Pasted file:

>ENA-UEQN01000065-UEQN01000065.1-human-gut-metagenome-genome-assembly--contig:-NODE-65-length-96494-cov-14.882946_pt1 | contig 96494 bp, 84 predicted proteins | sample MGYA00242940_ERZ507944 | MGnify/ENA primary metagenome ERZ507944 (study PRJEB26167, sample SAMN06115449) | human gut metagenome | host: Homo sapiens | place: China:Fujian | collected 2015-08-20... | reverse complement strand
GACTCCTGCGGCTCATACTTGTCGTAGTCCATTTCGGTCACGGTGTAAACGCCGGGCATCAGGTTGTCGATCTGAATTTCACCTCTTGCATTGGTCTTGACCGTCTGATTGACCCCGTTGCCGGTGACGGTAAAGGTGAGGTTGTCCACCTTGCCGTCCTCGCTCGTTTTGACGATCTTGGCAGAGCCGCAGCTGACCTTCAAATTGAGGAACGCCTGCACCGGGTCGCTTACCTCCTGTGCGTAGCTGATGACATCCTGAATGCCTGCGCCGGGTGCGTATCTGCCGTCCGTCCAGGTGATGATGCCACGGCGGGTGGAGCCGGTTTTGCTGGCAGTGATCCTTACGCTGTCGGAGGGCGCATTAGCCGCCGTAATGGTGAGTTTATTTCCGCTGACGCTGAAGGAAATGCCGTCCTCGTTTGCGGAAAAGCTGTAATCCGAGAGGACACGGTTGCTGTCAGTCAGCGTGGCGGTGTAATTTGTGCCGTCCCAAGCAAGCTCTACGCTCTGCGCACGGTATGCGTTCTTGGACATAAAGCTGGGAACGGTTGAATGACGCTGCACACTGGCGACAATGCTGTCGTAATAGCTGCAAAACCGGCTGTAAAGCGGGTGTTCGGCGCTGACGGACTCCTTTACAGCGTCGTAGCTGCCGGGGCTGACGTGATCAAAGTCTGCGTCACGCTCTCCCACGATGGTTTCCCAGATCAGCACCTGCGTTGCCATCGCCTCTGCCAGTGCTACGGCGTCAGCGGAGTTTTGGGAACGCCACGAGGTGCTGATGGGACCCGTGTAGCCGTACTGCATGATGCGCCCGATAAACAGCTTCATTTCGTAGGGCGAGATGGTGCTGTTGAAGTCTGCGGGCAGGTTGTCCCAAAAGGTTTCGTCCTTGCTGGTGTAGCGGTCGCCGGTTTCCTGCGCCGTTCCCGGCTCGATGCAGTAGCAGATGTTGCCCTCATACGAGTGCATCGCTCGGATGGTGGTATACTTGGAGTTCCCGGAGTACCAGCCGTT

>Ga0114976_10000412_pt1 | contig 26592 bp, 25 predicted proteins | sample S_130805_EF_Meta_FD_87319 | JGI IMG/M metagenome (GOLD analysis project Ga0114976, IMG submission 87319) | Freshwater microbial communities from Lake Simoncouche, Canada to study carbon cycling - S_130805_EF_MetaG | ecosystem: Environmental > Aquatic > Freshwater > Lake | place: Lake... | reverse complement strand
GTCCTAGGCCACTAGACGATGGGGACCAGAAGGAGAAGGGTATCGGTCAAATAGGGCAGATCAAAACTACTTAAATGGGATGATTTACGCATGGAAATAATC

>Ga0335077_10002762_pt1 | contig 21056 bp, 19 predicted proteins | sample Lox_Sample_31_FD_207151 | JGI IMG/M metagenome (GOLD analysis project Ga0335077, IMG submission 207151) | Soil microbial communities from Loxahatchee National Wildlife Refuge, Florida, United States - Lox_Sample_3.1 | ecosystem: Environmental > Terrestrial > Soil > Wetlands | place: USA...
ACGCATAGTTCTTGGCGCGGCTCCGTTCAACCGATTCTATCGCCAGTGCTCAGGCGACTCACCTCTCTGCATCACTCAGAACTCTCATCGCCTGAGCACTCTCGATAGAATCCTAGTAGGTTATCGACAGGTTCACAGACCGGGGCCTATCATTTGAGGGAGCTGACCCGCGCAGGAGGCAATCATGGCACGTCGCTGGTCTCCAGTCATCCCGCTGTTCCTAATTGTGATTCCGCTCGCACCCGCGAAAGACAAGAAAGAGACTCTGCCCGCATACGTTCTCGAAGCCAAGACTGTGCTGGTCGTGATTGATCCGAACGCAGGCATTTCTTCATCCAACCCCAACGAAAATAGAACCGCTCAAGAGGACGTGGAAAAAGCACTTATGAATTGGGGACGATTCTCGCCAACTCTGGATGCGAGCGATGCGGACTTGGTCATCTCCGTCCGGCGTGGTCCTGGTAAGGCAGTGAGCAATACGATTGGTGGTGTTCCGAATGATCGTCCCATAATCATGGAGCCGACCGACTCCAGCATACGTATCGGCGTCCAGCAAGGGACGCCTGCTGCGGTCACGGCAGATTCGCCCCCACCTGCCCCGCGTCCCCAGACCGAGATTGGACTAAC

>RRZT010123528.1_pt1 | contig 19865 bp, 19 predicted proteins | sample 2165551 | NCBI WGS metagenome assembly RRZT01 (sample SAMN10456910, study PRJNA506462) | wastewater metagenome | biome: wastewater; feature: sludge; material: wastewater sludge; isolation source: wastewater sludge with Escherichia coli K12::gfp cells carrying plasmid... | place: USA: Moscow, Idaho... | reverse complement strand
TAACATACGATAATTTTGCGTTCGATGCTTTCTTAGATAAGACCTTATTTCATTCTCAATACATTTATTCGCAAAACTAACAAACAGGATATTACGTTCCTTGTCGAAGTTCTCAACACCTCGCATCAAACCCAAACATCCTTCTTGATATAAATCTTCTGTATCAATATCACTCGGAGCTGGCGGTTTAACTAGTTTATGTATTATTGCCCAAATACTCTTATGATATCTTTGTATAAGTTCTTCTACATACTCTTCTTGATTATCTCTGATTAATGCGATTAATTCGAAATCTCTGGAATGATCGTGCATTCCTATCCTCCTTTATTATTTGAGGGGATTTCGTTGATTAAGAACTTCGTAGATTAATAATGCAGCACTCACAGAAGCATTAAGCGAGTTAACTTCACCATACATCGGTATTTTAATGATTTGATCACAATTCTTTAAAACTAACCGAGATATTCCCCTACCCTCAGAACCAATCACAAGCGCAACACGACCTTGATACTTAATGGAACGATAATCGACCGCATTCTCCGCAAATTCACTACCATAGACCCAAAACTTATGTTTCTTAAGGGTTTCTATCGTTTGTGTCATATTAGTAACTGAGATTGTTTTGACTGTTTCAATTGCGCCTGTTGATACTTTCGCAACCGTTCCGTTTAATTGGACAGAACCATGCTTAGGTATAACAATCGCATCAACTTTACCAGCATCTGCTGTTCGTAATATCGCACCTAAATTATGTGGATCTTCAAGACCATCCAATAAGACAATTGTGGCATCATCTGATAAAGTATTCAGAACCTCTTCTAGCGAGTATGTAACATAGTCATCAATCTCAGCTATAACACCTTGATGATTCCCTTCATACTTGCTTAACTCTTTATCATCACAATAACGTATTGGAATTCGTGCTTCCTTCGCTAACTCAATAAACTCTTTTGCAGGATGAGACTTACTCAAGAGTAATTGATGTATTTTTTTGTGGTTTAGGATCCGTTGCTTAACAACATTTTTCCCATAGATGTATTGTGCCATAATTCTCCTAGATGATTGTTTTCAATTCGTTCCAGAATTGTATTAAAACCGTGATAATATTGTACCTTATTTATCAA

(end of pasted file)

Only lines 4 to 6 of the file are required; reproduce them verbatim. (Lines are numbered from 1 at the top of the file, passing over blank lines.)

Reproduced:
GTCCTAGGCCACTAGACGATGGGGACCAGAAGGAGAAGGGTATCGGTCAAATAGGGCAGATCAAAACTACTTAAATGGGATGATTTACGCATGGAAATAATC

>Ga0335077_10002762_pt1 | contig 21056 bp, 19 predicted proteins | sample Lox_Sample_31_FD_207151 | JGI IMG/M metagenome (GOLD analysis project Ga0335077, IMG submission 207151) | Soil microbial communities from Loxahatchee National Wildlife Refuge, Florida, United States - Lox_Sample_3.1 | ecosystem: Environmental > Terrestrial > Soil > Wetlands | place: USA...
ACGCATAGTTCTTGGCGCGGCTCCGTTCAACCGATTCTATCGCCAGTGCTCAGGCGACTCACCTCTCTGCATCACTCAGAACTCTCATCGCCTGAGCACTCTCGATAGAATCCTAGTAGGTTATCGACAGGTTCACAGACCGGGGCCTATCATTTGAGGGAGCTGACCCGCGCAGGAGGCAATCATGGCACGTCGCTGGTCTCCAGTCATCCCGCTGTTCCTAATTGTGATTCCGCTCGCACCCGCGAAAGACAAGAAAGAGACTCTGCCCGCATACGTTCTCGAAGCCAAGACTGTGCTGGTCGTGATTGATCCGAACGCAGGCATTTCTTCATCCAACCCCAACGAAAATAGAACCGCTCAAGAGGACGTGGAAAAAGCACTTATGAATTGGGGACGATTCTCGCCAACTCTGGATGCGAGCGATGCGGACTTGGTCATCTCCGTCCGGCGTGGTCCTGGTAAGGCAGTGAGCAATACGATTGGTGGTGTTCCGAATGATCGTCCCATAATCATGGAGCCGACCGACTCCAGCATACGTATCGGCGTCCAGCAAGGGACGCCTGCTGCGGTCACGGCAGATTCGCCCCCACCTGCCCCGCGTCCCCAGACCGAGATTGGACTAAC